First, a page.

On June 10, 2004, defendant filed a motion seeking to compel plaintiff to participate in mediation to address his proposal for a reduction of his alimony and child support obligations in light of his claim of changed financial circumstances. The judge denied defendant's request to return to mediation on those issues, but, in August 2004, plaintiff changed her mind and agreed to participate.

On October 4, 2004, after the mediation was unsuccessful, defendant filed a motion alleging that he had sustained "significant, permanent changed financial circumstances," which entitled him to an adjustment of his alimony and child support obligations. He also sought to reduce his life insurance obligation in accordance with the anticipated reduction in alimony and child support.

On November 15, 2004, the judge denied defendant's request to modify alimony and child support, finding that defendant failed to show a permanent and substantial change, and that his "rapid downturn in business" so soon after the divorce was "suspicious." The judge likewise denied defendant's request to adjust his life insurance obligations.

Less than four months later, on March 1, 2005, defendant renewed his motion for a reduction in child support and alimony. This time, however, the motion was assigned to a different judge, who, in a March 11, 2005 decision, concluded that defendant had presented prima facie evidence of changed circumstances that warranted a plenary hearing to determine whether defendant had, as he claimed, suffered a substantial and permanent change in circumstances that entitled him to a reduction of his alimony, child support and life insurance obligations. The judge held that if any modification were to be granted, it would be retroactive to the date defendant filed his motion.

The plenary hearing was conducted over a three-day period in May 2005. Defendant testified that his company, DR Solutions, was in the business of obtaining contracts from large corporations to establish and maintain their computer networks. DR Solutions earned a profit by supplying computer specialists to those companies and paying such consultants less than the amount that DR Solutions billed the client corporation.

In 1997, defendant joined forces with his longtime friend and colleague, Raoul Alonso, who also owned a computer consulting company. The two men formed Phase II, in which each was half owner. Although Alonso and defendant began working together on Phase II in 1997, each partner maintained his own company until January 2002, when they "collapsed" their individual businesses into Phase II.

Phase II's revenue peaked in 2001, and then began to decline. The company earned gross receipts of $392,874 in 1999; $1,801,766 in 2000; $3,134,683 in 2001; $2,870,297 in 2002; $2,131,805 in 2003; and $1,055,926 in 2004. As to the distribution of profits between the two partners, defendant explained that he and Alonso equally split the profits derived from the work performed by the firm's employees; however, if either he or Alonso personally generated more revenue than the other, the one who generated such excess "would get that money." When asked whether it was "fair to say... that... you get to eat what you kill," defendant answered "absolutely." As an example, defendant explained that in 2004, although the total compensation for the two was $306,000, all but $72,083 went to Alonso because Alonso had sourced more of the profit than defendant had.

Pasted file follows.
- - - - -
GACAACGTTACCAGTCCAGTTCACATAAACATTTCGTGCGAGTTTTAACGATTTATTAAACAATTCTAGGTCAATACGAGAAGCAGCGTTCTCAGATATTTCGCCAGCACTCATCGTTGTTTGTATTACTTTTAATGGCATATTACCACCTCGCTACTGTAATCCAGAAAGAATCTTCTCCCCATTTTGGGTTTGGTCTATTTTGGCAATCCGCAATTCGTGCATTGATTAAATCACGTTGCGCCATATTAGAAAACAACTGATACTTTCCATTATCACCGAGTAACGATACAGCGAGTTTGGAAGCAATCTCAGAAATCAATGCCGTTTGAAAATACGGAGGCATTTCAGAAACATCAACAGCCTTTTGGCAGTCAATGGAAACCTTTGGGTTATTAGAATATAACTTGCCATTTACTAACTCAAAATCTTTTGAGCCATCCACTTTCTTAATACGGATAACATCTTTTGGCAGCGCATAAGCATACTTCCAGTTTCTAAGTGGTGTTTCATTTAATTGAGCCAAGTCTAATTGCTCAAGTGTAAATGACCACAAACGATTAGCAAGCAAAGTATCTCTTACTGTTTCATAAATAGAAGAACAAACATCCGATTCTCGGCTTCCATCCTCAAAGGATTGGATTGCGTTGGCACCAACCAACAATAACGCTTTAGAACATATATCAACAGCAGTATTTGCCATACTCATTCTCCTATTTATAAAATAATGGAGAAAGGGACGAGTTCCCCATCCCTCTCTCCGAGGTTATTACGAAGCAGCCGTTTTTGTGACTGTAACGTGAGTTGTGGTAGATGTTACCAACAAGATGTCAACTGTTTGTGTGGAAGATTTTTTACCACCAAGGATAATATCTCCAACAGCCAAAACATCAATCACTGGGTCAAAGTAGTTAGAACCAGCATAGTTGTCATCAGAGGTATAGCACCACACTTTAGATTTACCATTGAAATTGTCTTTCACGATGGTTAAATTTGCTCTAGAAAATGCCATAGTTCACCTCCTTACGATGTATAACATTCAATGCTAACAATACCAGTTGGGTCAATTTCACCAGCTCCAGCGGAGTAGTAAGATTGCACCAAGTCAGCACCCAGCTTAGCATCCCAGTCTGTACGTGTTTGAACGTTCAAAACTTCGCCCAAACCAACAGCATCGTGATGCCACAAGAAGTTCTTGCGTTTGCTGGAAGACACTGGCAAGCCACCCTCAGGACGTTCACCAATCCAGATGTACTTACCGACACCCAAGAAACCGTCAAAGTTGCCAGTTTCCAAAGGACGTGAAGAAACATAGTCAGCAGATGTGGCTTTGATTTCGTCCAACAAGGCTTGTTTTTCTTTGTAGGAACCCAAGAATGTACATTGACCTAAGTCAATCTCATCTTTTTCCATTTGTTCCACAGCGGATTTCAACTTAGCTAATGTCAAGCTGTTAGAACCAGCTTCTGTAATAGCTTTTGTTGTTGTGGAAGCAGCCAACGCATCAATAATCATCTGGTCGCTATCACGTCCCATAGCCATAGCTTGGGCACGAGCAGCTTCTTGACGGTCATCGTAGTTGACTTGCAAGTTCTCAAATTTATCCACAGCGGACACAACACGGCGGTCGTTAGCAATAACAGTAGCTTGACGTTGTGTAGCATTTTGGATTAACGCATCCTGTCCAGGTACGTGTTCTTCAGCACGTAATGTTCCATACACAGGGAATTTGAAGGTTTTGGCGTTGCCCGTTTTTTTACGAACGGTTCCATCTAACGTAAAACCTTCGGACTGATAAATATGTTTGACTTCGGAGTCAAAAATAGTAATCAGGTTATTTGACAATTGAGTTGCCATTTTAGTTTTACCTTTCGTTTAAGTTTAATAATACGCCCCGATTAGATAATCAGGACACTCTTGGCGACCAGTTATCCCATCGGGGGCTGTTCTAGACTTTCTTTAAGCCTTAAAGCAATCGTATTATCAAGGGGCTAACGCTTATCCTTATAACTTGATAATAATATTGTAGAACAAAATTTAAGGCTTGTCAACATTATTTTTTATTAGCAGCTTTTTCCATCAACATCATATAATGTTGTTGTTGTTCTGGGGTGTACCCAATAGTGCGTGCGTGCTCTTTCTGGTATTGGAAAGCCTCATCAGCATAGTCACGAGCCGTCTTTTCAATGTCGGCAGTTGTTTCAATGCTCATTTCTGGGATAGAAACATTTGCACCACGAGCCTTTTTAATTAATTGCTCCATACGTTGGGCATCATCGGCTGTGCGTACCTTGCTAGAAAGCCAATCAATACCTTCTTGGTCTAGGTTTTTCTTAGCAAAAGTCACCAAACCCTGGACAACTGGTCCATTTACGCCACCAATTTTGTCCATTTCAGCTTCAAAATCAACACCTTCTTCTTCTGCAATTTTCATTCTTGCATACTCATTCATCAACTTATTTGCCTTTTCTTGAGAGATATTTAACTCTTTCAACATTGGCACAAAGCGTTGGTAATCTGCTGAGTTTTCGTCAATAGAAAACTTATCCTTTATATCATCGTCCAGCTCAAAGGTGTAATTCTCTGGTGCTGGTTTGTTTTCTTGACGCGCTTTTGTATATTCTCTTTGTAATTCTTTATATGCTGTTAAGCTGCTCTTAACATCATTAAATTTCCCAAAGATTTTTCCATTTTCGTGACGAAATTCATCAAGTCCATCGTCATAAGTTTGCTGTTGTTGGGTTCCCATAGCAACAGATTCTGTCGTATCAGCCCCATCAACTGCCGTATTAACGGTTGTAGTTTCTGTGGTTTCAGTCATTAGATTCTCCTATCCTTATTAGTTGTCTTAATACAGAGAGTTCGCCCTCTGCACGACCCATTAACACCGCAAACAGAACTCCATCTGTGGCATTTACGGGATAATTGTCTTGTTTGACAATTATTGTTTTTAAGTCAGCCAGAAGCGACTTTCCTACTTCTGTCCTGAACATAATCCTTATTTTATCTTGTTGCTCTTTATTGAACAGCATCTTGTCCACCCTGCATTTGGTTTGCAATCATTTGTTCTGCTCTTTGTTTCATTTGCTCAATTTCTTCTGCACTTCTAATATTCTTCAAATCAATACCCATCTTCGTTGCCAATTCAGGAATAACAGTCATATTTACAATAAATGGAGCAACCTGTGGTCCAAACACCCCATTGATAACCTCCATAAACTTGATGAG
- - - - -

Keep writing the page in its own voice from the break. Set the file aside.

During his testimony, Alonso introduced "equitable compensation calculation" charts that he claimed were prepared by defendant and himself at the end of each year. The charts were used to determine how much money should be paid as a year-end bonus to the partner who had generated the most income, to ensure that his income was commensurate with the revenue he generated.

Defendant testified that in January 2004, after the Phase II corporate books for 2003 were closed, defendant and Alonso met with their accountant, Michael Hausman, as they did every year. According to defendant, it was only at this point that he learned that although Phase II "showed a profit on the books," the company was "actually losing $30,000 a month." Hausman's testimony corroborated defendant's description of that meeting. According to Hausman, he advised defendant and Alonso that "the business was getting so bad that there had to be some changes made. Otherwise they weren't going to be able to stay in existence."

Hausman pointed to the significant decline in the firm's gross revenues in the one year between 2003 and 2004. In 2003, the firm enjoyed gross receipts of $2,131,000, but by 2004, the firm's revenues had dropped by fifty percent down to a level of $1,055,926.

According to Hausman, this steep drop in revenues occurred because "the bottom fell out of the industry." Hausman described similar problems experienced by several of his other clients who were also in the computer consulting industry. According to Hausman, the downturn was caused by "outsourc[ing] outside the country." Hausman explained that in his meeting with Alonso and defendant "[t]hey were giving me their insight from their end and I was giving them the information that I had from other businesses I deal with about what was going on with the economy." He recommended that they prepare "some schedules... where they could see the difference in the number of people that they were hiring, the number of placements, what was changing in the industry."

In response to Hausman's warning that Phase II would be forced to go out of business unless some radical changes were made, Phase II adopted cost-saving measures, including reducing the partners' salaries, stopping all voluntary contributions to their pension funds, leasing less expensive cars, laying off sales personnel, reducing the office manager's salary by fifty percent, cutting travel and entertainment expenses and canceling their life insurance polices.

Defendant's testimony also described a significant drop-off in the number of employees that Phase II had "on billing" each month. He testified that throughout 2001, Phase II had been able to maintain between eleven and eighteen people on billing each month, and in 2002, between thirteen and seventeen. In 2003, although the company had fourteen people on billing each month in the first half of the year, by the fourth quarter, the number had dropped to only seven per month. The same trend continued in 2004, because, during the first half of the year, six or ...